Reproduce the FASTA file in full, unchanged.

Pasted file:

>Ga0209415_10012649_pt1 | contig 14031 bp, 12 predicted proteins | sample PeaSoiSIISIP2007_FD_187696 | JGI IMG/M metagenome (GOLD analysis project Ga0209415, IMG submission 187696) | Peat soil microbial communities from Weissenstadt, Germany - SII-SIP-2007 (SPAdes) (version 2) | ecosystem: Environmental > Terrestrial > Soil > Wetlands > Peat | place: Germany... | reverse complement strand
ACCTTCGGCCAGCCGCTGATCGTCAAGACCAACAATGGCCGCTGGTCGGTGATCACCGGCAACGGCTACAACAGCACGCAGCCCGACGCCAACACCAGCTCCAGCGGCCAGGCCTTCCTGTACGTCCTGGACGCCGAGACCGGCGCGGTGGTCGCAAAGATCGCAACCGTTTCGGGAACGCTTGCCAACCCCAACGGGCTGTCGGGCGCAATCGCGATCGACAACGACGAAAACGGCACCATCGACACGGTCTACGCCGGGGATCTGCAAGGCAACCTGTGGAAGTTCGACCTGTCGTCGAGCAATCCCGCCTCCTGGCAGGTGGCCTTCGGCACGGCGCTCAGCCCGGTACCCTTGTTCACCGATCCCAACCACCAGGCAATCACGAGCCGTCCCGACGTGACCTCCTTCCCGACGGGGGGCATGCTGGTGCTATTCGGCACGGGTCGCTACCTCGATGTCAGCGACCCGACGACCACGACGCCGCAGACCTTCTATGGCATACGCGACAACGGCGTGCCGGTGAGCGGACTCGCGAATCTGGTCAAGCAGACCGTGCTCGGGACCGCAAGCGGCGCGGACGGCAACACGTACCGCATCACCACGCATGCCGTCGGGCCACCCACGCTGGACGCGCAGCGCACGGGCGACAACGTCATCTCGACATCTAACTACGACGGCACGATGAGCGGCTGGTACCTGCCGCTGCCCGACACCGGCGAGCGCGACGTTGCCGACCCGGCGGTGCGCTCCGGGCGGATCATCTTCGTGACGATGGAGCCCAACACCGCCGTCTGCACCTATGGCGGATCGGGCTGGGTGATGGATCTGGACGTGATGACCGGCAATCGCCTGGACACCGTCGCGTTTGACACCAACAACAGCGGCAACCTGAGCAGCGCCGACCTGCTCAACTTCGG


>Ga0209415_10012649_pt1 | contig 14031 bp, 12 predicted proteins | sample PeaSoiSIISIP2007_FD_187696 | JGI IMG/M metagenome (GOLD analysis project Ga0209415, IMG submission 187696) | Peat soil microbial communities from Weissenstadt, Germany - SII-SIP-2007 (SPAdes) (version 2) | ecosystem: Environmental > Terrestrial > Soil > Wetlands > Peat | place: Germany... | reverse complement strand
ACCTTCGGCCAGCCGCTGATCGTCAAGACCAACAATGGCCGCTGGTCGGTGATCACCGGCAACGGCTACAACAGCACGCAGCCCGACGCCAACACCAGCTCCAGCGGCCAGGCCTTCCTGTACGTCCTGGACGCCGAGACCGGCGCGGTGGTCGCAAAGATCGCAACCGTTTCGGGAACGCTTGCCAACCCCAACGGGCTGTCGGGCGCAATCGCGATCGACAACGACGAAAACGGCACCATCGACACGGTCTACGCCGGGGATCTGCAAGGCAACCTGTGGAAGTTCGACCTGTCGTCGAGCAATCCCGCCTCCTGGCAGGTGGCCTTCGGCACGGCGCTCAGCCCGGTACCCTTGTTCACCGATCCCAACCACCAGGCAATCACGAGCCGTCCCGACGTGACCTCCTTCCCGACGGGGGGCATGCTGGTGCTATTCGGCACGGGTCGCTACCTCGATGTCAGCGACCCGACGACCACGACGCCGCAGACCTTCTATGGCATACGCGACAACGGCGTGCCGGTGAGCGGACTCGCGAATCTGGTCAAGCAGACCGTGCTCGGGACCGCAAGCGGCGCGGACGGCAACACGTACCGCATCACCACGCATGCCGTCGGGCCACCCACGCTGGACGCGCAGCGCACGGGCGACAACGTCATCTCGACATCTAACTACGACGGCACGATGAGCGGCTGGTACCTGCCGCTGCCCGACACCGGCGAGCGCGACGTTGCCGACCCGGCGGTGCGCTCCGGGCGGATCATCTTCGTGACGATGGAGCCCAACACCGCCGTCTGCACCTATGGCGGATCGGGCTGGGTGATGGATCTGGACGTGATGACCGGCAATCGCCTGGACACCGTCGCGTTTGACACCAACAACAGCGGCAACCTGAGCAGCGCCGACCTGCTCAACTTCGG